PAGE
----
Tuesday, 27 September 2022

Indian Economy to take 12 years to overcome Covid losses: RBI

Indian Economy to take 12 years to overcome Covid losses: RBI

India is likely to take another 13 years to overcome the losses incurred due to the pandemic that hit in March 2020, says a Reserve Bank of India (RBI) report.

Taking the real growth rate of (-) 6.6 percent for 2020-21, 8.9 percent for 2021-22, and assuming a growth rate of 7.2 percent for 2022-23, and 7.5 percent beyond that,

India is expected to overcome Covid-19 losses in 2034-35, according to the RBI's Report on Currency and Finance in 2021-22.

The central bank said the output losses for individual years have been worked out to Rs 19.1 lakh crore, Rs 17.1 lakh crore, and Rs 16.4 lakh crore for 2020- 21, 2021-22, and 2022-23, respectively.

"The pandemic is not yet over," the RBI said. A fresh wave of Covid has hit China, South Korea, and several parts of Europe. However, various economies are reacting divergently, ranging from a no-Covid policy in some jurisdictions (e.g., China, Hong Kong, and Bhutan) on the one hand to those with relatively open borders and removal of internal restrictions (e.g., Denmark and the UK), it said.

"In India, the restriction levels are dynamically calibrated at local levels in response to the evolving situation," the RBI said. With the ongoing Russia-Ukraine conflict, the downward risks to global and domestic growth are accentuated through a surge in commodity prices and global supply chain disruptions.

Indian Economy to take 12 years to overcome Covid losses RBI 1unsplash image

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The supply constraints and longer delivery times pushed up shipping costs and commodity prices, intensifying inflationary pressures and threatening the nascent economic recovery worldwide. The report said that India too felt pressure from the global supply chain disruptions, with the supplier's delivery time falling to its lowest point of 29.5 in April 2020.

The blueprint of reforms proposed in the RBI report revolves around seven wheels of economic progress: aggregate demand, aggregate supply, institutions, intermediaries and markets, macroeconomic stability and policy coordination, productivity and technological progress, and structural change and sustainability.

It said a feasible range for medium-term steady-state GDP growth in India is 6.5–8.5 percent, consistent with the blueprint of reforms. "Timely rebalancing monetary and fiscal policies will likely be the first step in this journey," the RBI report said.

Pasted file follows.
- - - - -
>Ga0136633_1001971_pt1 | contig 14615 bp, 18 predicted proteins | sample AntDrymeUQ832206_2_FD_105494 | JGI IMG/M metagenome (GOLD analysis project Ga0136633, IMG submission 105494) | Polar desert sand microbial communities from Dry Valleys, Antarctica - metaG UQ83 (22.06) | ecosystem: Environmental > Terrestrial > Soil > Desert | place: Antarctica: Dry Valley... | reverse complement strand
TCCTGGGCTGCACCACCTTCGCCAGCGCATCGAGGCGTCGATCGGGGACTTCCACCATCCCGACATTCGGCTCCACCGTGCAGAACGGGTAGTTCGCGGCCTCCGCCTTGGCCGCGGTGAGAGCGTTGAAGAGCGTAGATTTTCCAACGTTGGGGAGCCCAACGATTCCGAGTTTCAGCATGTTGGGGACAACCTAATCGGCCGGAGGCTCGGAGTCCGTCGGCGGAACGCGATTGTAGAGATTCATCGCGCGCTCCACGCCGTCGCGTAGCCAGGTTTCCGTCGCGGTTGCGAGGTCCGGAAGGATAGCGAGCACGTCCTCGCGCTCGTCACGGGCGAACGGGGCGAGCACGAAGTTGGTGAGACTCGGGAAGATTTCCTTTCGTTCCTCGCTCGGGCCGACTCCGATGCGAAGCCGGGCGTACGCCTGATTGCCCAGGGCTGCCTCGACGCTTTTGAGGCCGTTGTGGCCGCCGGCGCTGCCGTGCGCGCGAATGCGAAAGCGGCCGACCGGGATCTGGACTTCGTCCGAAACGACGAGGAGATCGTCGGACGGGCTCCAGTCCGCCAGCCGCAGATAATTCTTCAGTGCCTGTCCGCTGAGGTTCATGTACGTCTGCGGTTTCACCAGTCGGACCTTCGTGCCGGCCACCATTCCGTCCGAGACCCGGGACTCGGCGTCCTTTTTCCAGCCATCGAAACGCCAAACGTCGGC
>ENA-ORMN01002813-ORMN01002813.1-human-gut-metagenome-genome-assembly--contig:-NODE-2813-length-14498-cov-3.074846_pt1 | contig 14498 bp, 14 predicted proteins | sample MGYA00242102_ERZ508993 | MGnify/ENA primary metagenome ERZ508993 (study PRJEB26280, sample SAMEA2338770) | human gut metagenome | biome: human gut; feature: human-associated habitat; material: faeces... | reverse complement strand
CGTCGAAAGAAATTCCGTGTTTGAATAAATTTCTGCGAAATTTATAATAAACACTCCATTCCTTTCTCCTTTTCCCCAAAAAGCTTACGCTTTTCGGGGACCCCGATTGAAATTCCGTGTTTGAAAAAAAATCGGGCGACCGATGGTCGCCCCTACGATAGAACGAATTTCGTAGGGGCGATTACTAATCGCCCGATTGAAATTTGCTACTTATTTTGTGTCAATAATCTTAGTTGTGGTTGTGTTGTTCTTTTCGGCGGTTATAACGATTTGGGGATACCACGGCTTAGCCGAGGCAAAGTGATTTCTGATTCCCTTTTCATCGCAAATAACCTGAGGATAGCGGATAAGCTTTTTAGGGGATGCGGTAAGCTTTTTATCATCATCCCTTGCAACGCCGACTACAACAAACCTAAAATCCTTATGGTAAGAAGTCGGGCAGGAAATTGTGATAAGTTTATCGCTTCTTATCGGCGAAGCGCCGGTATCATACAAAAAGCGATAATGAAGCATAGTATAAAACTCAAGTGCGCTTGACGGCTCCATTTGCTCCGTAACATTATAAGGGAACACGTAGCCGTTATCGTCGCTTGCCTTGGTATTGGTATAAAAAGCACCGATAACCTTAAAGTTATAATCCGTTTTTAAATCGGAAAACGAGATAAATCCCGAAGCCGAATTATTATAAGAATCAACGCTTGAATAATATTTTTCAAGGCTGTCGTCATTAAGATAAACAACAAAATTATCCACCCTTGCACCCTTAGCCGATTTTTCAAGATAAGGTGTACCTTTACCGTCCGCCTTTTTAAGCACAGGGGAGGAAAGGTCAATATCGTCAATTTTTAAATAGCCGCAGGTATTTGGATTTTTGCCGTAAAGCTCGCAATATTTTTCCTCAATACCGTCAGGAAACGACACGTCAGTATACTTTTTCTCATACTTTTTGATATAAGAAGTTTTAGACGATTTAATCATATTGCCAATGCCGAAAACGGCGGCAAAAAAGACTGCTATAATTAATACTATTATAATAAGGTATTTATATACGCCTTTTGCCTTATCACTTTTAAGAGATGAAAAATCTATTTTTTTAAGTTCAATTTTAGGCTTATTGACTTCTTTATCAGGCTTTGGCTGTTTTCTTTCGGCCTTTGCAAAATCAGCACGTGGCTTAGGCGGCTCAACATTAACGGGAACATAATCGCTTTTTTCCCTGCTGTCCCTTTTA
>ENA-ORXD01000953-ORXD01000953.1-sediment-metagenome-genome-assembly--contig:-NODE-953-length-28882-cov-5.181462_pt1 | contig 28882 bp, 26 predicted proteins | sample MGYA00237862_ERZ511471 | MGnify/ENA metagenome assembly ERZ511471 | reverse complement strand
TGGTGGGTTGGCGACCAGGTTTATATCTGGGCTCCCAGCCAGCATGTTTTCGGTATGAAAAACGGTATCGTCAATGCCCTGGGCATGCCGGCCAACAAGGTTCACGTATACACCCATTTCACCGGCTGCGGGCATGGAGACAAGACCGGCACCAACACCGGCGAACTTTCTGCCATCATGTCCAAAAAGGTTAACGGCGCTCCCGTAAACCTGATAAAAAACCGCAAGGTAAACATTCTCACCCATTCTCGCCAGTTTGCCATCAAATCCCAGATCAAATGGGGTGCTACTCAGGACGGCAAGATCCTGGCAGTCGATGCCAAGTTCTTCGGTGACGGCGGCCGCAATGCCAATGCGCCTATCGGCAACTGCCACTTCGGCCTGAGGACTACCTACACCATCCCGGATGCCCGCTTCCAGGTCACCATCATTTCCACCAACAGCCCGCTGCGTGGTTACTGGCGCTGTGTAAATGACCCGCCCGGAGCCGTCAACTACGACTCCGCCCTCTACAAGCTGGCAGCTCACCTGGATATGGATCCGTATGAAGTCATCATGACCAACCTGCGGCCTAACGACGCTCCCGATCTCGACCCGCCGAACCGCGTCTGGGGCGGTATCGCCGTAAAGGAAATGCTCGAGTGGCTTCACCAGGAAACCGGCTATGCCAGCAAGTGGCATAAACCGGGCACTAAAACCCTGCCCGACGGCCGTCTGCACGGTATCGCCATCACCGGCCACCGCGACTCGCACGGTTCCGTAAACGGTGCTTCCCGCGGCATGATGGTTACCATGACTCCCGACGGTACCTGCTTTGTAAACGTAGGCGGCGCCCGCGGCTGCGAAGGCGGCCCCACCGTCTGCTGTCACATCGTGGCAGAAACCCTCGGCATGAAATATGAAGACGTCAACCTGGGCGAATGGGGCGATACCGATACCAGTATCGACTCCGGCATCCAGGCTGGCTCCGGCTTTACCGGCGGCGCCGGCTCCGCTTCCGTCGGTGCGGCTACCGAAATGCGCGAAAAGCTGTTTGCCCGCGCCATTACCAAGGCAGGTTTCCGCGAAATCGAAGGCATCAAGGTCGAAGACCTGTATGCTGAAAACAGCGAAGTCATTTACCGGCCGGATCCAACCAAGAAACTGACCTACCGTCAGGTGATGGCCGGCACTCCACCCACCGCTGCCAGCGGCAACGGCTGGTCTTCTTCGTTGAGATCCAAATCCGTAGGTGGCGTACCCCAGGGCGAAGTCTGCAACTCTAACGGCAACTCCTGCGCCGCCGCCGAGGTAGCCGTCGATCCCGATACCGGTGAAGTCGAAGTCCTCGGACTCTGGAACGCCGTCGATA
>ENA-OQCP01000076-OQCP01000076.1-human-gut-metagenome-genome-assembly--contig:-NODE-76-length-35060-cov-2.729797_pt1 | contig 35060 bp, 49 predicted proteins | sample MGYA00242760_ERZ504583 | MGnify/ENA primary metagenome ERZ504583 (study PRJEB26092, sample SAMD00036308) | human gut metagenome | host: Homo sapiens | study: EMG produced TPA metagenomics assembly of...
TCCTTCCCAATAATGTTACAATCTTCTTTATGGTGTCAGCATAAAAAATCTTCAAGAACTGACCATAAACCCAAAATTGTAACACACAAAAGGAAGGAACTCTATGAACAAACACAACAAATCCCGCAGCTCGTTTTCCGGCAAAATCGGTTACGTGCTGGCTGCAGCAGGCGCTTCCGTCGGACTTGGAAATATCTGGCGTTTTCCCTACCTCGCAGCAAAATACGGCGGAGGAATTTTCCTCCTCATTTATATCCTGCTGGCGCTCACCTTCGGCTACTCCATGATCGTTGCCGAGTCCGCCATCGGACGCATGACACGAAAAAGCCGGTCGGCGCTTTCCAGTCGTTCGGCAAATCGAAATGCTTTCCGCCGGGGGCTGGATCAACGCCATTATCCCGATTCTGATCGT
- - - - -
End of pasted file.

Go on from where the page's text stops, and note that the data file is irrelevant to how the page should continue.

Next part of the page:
It also said price stability is necessary for solid and sustainable growth. The RBI said that reducing general government debt to below 66 percent of GDP over the next five years is essential to secure India's medium-term growth prospects.

The report suggested structural reforms, including enhancing access to litigation free, low-cost land, raising the quality of labor through public expenditure on education and health and

The Skill India Mission, scaling up R&D activities with an emphasis on innovation and technology, creating an enabling environment for startups and unicorns, rationalizing subsidies that promote inefficiencies, and encouraging urban agglomerations by improving the housing and physical infrastructure.

It said.

"Industrial revolution 4.0 and committed transition to a net-zero emission target warrant a policy ecosystem that facilitates provision of adequate access to risk capital and a globally competitive environment for doing business,"

'Wean away PSU banks from dependence on govt recap.'

The RBI said PSU banks should not be dependent on the government for recapitalization. It is necessary to remove PSBs from dependence on government recapitalization in the medium term. This will be an essential pre-condition to achieving greater sector privatization, said the RBI's Report on Currency and Finance.

The RBI's 'on tap' licensing policy for universal and small finance banks may be used effectively to increase the banking sector's competition and introduce innovation. However, it said that capital infusion should not become a substitute for better governance and risk controls.

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